As I mentioned before and will probably mention again, the Shadow was in a right old state for a still running bike. All of the painted parts where showing I suppose what would be an expected level of wear and tear for a bike it’s age, especially given it most likely had lived outside for it’s last few years at least. All the paint, though intact, was dull, scuffed and/or flaky.
Until I got into by the battery area that is, where I found bare rusted and pitted steal. I’m guessing battery acid might have contributed to the accelerated ageing in this area. There is more of an issue around the whole battery compartment as well which I intend to cover elsewhere but right away I was looking at badly exposed and pitted steel especially on the cross bar in front of the battery/air filter box, and a couple of bad rust spots where someone had cut out some mountings and left the steel unprotected. Like I say, a right old state.
I also discovered a piece of the frame down at the lowest point on the cradle (right behind the kickstand) had rotted away completely. Unfortunately I neglected to grab a picture (again) of before I welded it up but here’s what the repair looked like before it was coated. While it’s not the almost invisible repair that a good welder/ fabricator might produce, I’m happy that it has replaced any lost strength in the section and given that it’s mostly only visible from underneath the bike then there shouldn’t be many opportunities for it to be seen anyway .
There probably wasn’t much on the bike which hadn’t suffered from corrosion but at least I hadn’t found any sign’s of crash damage to the main frame of the bike. The dash was wrecked somehow and, as I mentioned above there is a bit of an issue around the battery compartment but as far as the load bearing structure of the bike’s frame goes it was mostly all there and just rusted in spots (lots and lots of spots).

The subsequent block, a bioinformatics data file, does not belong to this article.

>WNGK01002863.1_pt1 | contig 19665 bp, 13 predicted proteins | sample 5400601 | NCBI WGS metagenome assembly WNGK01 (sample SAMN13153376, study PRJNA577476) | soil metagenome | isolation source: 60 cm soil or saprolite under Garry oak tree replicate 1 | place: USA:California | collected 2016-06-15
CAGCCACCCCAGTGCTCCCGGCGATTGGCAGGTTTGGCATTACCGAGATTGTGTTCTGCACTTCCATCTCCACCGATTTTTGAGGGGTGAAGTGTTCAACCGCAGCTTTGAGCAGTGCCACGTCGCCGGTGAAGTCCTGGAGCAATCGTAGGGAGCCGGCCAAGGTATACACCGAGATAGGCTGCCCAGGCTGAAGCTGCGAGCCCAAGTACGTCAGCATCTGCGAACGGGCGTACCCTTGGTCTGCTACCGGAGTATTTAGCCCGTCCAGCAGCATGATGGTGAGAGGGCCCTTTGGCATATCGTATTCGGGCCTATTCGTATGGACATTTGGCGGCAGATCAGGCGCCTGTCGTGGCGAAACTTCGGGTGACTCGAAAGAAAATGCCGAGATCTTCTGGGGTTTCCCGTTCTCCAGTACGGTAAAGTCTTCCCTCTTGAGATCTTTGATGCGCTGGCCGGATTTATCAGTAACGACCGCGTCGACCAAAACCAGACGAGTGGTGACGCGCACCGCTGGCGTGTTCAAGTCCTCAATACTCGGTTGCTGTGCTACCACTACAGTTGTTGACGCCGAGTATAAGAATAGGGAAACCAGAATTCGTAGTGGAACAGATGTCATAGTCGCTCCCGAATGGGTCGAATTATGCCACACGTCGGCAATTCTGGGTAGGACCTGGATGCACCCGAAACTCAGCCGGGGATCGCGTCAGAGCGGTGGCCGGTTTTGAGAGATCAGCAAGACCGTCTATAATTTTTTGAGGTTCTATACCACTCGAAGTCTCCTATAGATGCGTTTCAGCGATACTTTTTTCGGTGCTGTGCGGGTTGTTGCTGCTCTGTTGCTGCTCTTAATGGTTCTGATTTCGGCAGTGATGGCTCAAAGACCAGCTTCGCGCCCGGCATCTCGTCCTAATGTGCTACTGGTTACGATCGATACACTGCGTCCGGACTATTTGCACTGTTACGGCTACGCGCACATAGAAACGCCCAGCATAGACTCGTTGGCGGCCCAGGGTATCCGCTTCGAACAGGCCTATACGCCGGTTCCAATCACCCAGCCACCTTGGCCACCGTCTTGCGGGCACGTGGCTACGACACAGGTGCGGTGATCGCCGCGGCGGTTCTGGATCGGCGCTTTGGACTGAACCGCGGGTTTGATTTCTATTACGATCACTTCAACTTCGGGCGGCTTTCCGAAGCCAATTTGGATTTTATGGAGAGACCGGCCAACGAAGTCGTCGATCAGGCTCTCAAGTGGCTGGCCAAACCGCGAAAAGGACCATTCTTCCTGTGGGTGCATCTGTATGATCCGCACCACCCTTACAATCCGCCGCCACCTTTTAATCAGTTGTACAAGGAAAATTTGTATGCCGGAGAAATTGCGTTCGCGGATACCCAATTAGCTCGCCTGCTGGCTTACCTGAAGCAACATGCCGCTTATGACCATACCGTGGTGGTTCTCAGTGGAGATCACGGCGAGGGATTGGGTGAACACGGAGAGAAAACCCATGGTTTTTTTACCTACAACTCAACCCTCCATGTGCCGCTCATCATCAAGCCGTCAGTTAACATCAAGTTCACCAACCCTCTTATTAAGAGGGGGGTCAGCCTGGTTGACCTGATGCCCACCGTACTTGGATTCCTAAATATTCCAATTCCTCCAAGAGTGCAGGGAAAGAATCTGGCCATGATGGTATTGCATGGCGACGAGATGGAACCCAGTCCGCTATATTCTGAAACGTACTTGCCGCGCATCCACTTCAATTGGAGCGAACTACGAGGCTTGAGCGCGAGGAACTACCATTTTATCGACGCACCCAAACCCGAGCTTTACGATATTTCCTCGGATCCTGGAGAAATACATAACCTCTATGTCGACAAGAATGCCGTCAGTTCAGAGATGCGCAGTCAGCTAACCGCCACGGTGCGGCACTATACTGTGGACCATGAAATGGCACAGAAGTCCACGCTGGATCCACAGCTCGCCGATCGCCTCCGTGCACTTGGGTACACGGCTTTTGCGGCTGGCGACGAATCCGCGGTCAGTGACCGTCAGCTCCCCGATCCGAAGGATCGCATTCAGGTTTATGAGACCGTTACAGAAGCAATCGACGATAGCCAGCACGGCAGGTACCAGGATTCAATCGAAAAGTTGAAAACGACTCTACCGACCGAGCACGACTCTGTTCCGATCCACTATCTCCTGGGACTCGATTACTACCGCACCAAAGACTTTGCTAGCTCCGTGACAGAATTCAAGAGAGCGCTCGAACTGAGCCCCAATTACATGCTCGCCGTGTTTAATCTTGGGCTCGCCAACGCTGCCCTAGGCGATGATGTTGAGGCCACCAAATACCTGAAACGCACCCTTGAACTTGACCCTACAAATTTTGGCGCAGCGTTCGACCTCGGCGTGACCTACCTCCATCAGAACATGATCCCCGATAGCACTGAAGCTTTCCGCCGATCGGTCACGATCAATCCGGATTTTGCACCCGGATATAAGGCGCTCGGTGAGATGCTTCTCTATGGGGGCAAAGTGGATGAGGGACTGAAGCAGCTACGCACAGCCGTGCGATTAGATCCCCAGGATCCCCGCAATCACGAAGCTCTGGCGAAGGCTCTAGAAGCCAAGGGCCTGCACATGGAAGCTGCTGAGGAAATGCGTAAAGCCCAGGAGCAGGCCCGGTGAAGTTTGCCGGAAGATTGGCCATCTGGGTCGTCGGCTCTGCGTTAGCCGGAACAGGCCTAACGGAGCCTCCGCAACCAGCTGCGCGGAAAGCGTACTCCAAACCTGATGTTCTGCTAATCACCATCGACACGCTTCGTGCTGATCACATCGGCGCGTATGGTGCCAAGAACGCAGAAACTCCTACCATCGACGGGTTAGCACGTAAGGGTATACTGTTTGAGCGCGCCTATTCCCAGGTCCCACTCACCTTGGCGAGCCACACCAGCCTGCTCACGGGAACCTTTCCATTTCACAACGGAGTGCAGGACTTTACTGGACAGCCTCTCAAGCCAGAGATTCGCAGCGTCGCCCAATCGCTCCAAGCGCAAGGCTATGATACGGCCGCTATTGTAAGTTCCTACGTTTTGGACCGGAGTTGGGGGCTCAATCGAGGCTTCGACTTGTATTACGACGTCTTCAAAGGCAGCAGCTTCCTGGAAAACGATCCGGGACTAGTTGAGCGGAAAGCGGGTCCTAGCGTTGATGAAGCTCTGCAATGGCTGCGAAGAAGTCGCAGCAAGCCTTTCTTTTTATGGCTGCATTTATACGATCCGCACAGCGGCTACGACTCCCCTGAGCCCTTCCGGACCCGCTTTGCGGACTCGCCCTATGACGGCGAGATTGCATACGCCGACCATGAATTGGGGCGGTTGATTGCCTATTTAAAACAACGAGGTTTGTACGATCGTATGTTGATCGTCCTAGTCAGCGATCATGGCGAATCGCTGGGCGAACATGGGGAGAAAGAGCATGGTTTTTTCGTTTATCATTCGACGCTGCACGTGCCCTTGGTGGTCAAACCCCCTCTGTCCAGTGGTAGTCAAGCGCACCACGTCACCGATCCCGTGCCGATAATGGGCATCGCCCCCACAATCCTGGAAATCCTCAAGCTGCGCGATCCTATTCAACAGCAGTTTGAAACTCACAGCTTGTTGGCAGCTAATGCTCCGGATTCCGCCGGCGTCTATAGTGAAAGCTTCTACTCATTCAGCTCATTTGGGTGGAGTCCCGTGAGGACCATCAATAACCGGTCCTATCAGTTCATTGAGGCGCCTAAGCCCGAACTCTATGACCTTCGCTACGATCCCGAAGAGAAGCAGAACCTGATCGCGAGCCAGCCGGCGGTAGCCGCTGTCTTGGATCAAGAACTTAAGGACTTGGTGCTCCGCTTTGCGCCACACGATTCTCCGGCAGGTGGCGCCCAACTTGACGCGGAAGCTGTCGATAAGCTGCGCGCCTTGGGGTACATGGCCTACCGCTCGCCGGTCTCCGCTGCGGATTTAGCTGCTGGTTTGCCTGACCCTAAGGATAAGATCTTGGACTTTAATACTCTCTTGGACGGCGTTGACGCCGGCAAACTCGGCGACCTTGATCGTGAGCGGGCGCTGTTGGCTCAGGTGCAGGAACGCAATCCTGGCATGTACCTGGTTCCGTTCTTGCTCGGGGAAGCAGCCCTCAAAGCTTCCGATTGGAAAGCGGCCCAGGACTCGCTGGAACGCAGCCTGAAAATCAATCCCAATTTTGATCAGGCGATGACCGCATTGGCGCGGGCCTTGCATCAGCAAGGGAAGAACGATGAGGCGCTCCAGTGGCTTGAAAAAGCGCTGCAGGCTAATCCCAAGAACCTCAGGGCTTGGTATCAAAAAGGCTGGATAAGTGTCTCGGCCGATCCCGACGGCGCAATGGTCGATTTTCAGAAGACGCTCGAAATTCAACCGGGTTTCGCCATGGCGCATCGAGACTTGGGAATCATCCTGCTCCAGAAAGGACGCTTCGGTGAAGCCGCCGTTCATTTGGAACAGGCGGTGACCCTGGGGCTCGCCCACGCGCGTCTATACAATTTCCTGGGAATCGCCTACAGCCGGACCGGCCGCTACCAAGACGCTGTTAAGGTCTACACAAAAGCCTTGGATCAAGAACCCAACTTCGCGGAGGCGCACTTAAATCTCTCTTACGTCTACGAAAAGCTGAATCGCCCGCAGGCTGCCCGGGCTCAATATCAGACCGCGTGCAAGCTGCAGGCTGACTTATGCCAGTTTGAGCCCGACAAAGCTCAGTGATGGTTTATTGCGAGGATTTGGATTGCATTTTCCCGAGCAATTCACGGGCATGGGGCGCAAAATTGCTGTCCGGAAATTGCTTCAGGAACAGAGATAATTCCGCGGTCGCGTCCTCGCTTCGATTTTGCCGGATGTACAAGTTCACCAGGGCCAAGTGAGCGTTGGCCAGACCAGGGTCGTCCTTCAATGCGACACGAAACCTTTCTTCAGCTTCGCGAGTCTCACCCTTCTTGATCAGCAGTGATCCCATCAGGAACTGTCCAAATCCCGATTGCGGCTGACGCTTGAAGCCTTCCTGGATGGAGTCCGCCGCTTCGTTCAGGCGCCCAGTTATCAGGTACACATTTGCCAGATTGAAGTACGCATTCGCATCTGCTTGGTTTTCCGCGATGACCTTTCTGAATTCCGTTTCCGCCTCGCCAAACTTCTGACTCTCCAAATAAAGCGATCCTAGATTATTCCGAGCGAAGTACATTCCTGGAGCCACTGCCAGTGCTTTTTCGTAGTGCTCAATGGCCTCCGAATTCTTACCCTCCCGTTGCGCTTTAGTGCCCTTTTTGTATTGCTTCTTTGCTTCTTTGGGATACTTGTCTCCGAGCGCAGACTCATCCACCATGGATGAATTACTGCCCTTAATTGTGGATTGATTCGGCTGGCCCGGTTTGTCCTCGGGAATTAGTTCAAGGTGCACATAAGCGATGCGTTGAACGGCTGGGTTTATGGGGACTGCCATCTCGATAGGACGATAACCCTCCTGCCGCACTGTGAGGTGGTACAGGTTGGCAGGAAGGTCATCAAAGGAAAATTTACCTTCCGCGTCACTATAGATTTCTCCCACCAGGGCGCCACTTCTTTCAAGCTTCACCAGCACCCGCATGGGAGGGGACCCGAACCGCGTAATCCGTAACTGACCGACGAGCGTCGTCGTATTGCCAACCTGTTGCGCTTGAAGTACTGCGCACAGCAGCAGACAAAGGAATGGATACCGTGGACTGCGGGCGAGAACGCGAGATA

So with strip down well under way and it already being obvious that the frame and a few bit’s where going to need coating with something, it was time to consider the options for said coating.
The instruction from the Shadow project design team (i.e. BikerBabe) was to make it black :), so I decided I would try getting as much as possible powder coated. My main reasoning behind this was that I had read that it was the best job for coating aluminium parts especially, and aside from the frame and swingarm a lot of the most visible parts of the bike are made of aluminium.
Now apart from chatting once or twice with some guy’s from Tallaght powder coaters as I browsed stall’s at the Bikefest and the likes, I knew very little about what’s involved in getting item’s coated this way or what kind of finish I could expect. So I cast about for any info/advice on the subject and was soon shown some carrier parts on a bike that had been re-coated by a crowd near Athy, Co Kildare and for what would be considered by most to be a reasonable fee.
So I rang John at 087 2930062 and was told that a regular size motorbike frame and it’s few bit’s and pieces could be done for a standard fee of €120 provided they all arrived to be done together. Happy with that I set to on getting all that I wanted powder coated black separated from anything I didn’t want powder coated black. And given that the instruction was to make the bike black then it added up to quite a bucket of bits and pieces by the time I was finished.
In it apart from the frame, sub frame and swing arm where the rear drive casing, rear brake hub and spacer, the top and bottom steering yolks, the fork brace, the front foot peg brackets, the gear shift lever, the back brake pedal and bracket, the rear foot peg hangers, the headlight brackets, the rear brake brace, the rear brake arm and the rear seat back rest parts (3 of). I had hoped to get the front fork outer tubes in as well but the seals and associated rings and clips where putting up a fight and rather than damage it in a rush I left them for another time, and probably another fee but never mind.